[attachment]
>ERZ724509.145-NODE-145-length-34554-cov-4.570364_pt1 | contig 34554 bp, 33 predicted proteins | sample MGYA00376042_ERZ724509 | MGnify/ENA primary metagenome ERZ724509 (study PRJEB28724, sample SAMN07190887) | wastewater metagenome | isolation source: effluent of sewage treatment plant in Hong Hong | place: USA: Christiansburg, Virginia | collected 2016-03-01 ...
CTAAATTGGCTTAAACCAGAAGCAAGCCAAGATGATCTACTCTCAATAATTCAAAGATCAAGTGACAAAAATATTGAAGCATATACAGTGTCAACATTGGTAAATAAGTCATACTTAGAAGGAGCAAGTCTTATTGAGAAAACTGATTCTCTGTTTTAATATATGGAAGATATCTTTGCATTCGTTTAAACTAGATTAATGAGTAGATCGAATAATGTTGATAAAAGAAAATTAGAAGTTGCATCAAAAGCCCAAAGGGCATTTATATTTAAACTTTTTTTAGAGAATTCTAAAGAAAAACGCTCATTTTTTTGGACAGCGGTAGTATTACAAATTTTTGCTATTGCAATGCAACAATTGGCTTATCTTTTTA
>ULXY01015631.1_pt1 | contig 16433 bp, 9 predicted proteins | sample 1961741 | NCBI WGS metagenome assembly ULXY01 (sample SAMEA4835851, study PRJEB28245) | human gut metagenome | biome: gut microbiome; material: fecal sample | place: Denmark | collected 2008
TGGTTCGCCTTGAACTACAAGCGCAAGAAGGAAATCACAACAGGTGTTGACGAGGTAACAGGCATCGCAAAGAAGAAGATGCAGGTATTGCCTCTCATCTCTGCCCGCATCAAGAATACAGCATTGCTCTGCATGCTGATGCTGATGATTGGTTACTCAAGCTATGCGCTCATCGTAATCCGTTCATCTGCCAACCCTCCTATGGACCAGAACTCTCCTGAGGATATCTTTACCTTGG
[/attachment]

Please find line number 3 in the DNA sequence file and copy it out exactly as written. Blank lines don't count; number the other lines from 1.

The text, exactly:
>ULXY01015631.1_pt1 | contig 16433 bp, 9 predicted proteins | sample 1961741 | NCBI WGS metagenome assembly ULXY01 (sample SAMEA4835851, study PRJEB28245) | human gut metagenome | biome: gut microbiome; material: fecal sample | place: Denmark | collected 2008